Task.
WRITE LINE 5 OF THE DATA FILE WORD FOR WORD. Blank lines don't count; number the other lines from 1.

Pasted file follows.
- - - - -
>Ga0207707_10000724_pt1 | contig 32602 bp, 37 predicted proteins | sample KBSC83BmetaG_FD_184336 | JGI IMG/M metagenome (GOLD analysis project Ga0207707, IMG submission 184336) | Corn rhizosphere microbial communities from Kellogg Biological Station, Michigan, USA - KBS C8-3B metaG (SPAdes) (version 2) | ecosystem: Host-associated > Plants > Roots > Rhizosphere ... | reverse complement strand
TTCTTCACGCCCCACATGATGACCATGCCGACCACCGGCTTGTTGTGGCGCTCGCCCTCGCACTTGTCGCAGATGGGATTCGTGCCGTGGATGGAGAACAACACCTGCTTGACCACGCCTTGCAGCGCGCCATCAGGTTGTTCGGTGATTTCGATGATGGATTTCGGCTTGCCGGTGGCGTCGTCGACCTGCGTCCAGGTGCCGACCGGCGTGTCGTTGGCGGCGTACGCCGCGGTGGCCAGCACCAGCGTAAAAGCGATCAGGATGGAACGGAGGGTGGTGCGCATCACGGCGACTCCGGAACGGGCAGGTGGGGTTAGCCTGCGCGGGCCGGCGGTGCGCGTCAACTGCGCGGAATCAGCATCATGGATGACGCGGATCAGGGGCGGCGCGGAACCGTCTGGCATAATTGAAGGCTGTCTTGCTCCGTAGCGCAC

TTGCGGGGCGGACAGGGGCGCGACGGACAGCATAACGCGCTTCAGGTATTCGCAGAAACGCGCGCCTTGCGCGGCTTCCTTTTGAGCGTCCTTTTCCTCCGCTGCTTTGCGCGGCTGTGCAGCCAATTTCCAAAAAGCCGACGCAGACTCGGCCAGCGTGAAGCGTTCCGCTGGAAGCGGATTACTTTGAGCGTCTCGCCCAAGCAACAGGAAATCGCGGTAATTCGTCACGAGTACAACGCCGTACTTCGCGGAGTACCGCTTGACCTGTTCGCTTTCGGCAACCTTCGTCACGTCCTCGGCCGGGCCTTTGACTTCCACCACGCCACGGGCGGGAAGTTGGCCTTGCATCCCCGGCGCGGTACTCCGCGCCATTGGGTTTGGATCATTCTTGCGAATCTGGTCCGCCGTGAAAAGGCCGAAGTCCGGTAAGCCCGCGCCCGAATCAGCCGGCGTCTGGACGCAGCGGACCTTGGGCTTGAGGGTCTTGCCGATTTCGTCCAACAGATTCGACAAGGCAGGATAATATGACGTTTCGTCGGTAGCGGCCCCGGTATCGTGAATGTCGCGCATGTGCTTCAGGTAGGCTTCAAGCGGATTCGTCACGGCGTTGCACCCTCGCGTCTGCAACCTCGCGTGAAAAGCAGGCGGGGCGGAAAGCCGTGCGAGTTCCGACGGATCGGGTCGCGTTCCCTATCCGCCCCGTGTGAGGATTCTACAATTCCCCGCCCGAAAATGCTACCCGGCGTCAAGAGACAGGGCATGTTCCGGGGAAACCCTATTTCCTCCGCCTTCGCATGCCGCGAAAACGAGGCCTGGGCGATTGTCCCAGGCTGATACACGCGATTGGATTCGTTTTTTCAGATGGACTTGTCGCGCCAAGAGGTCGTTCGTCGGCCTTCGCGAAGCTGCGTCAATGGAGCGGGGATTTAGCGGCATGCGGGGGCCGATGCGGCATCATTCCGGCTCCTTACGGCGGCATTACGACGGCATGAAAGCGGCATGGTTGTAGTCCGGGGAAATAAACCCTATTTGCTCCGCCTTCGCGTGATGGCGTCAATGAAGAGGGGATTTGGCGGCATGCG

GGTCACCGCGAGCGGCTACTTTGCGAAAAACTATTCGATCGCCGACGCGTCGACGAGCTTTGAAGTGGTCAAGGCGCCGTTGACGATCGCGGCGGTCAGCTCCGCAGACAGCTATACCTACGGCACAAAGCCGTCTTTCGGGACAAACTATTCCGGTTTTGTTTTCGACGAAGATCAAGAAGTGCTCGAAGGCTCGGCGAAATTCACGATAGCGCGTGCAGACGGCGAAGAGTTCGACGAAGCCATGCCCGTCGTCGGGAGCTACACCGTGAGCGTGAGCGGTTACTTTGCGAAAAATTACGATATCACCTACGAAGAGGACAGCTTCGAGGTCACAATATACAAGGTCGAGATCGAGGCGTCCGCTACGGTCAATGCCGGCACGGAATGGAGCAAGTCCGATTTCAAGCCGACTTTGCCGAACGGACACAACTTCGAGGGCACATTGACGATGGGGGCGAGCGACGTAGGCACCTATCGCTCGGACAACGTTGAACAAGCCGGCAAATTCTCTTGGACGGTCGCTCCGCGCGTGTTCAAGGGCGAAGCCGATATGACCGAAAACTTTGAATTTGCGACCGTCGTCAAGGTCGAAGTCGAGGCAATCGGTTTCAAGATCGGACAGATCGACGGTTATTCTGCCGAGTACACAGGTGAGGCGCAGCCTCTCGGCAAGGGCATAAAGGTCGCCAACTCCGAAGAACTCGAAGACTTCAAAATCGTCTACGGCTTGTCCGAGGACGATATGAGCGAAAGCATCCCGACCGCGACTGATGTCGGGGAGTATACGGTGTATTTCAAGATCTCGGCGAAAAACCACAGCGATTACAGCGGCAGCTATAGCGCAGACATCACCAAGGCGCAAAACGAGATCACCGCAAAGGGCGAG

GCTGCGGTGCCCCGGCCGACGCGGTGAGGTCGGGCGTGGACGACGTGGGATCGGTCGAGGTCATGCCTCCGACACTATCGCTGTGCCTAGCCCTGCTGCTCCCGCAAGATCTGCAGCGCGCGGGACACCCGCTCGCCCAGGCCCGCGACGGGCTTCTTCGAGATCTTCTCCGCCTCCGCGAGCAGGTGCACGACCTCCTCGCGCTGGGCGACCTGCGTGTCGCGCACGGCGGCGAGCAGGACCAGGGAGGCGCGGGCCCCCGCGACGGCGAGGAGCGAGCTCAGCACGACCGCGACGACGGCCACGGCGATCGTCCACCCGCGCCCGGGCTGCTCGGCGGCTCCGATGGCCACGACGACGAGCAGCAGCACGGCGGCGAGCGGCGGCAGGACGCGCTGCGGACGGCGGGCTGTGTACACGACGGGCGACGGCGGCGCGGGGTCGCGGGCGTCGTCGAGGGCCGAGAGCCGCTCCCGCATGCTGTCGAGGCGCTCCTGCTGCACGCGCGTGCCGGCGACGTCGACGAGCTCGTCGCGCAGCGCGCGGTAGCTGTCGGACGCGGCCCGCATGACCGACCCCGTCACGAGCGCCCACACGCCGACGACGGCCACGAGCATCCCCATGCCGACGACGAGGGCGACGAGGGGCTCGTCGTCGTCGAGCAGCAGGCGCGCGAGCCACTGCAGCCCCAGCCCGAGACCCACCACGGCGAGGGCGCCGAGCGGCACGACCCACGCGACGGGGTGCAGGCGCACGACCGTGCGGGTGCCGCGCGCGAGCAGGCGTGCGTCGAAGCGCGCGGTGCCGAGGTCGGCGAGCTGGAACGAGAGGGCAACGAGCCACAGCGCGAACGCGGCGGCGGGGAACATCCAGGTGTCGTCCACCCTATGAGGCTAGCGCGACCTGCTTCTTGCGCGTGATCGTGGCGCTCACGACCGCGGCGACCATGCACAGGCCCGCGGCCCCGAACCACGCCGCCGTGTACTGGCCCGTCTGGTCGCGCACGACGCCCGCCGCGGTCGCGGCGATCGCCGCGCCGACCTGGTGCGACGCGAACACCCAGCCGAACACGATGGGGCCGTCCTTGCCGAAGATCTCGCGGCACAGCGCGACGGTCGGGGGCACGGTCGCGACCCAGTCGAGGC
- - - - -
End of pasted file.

GCTGCGGTGCCCCGGCCGACGCGGTGAGGTCGGGCGTGGACGACGTGGGATCGGTCGAGGTCATGCCTCCGACACTATCGCTGTGCCTAGCCCTGCTGCTCCCGCAAGATCTGCAGCGCGCGGGACACCCGCTCGCCCAGGCCCGCGACGGGCTTCTTCGAGATCTTCTCCGCCTCCGCGAGCAGGTGCACGACCTCCTCGCGCTGGGCGACCTGCGTGTCGCGCACGGCGGCGAGCAGGACCAGGGAGGCGCGGGCCCCCGCGACGGCGAGGAGCGAGCTCAGCACGACCGCGACGACGGCCACGGCGATCGTCCACCCGCGCCCGGGCTGCTCGGCGGCTCCGATGGCCACGACGACGAGCAGCAGCACGGCGGCGAGCGGCGGCAGGACGCGCTGCGGACGGCGGGCTGTGTACACGACGGGCGACGGCGGCGCGGGGTCGCGGGCGTCGTCGAGGGCCGAGAGCCGCTCCCGCATGCTGTCGAGGCGCTCCTGCTGCACGCGCGTGCCGGCGACGTCGACGAGCTCGTCGCGCAGCGCGCGGTAGCTGTCGGACGCGGCCCGCATGACCGACCCCGTCACGAGCGCCCACACGCCGACGACGGCCACGAGCATCCCCATGCCGACGACGAGGGCGACGAGGGGCTCGTCGTCGTCGAGCAGCAGGCGCGCGAGCCACTGCAGCCCCAGCCCGAGACCCACCACGGCGAGGGCGCCGAGCGGCACGACCCACGCGACGGGGTGCAGGCGCACGACCGTGCGGGTGCCGCGCGCGAGCAGGCGTGCGTCGAAGCGCGCGGTGCCGAGGTCGGCGAGCTGGAACGAGAGGGCAACGAGCCACAGCGCGAACGCGGCGGCGGGGAACATCCAGGTGTCGTCCACCCTATGAGGCTAGCGCGACCTGCTTCTTGCGCGTGATCGTGGCGCTCACGACCGCGGCGACCATGCACAGGCCCGCGGCCCCGAACCACGCCGCCGTGTACTGGCCCGTCTGGTCGCGCACGACGCCCGCCGCGGTCGCGGCGATCGCCGCGCCGACCTGGTGCGACGCGAACACCCAGCCGAACACGATGGGGCCGTCCTTGCCGAAGATCTCGCGGCACAGCGCGACGGTCGGGGGCACGGTCGCGACCCAGTCGAGGC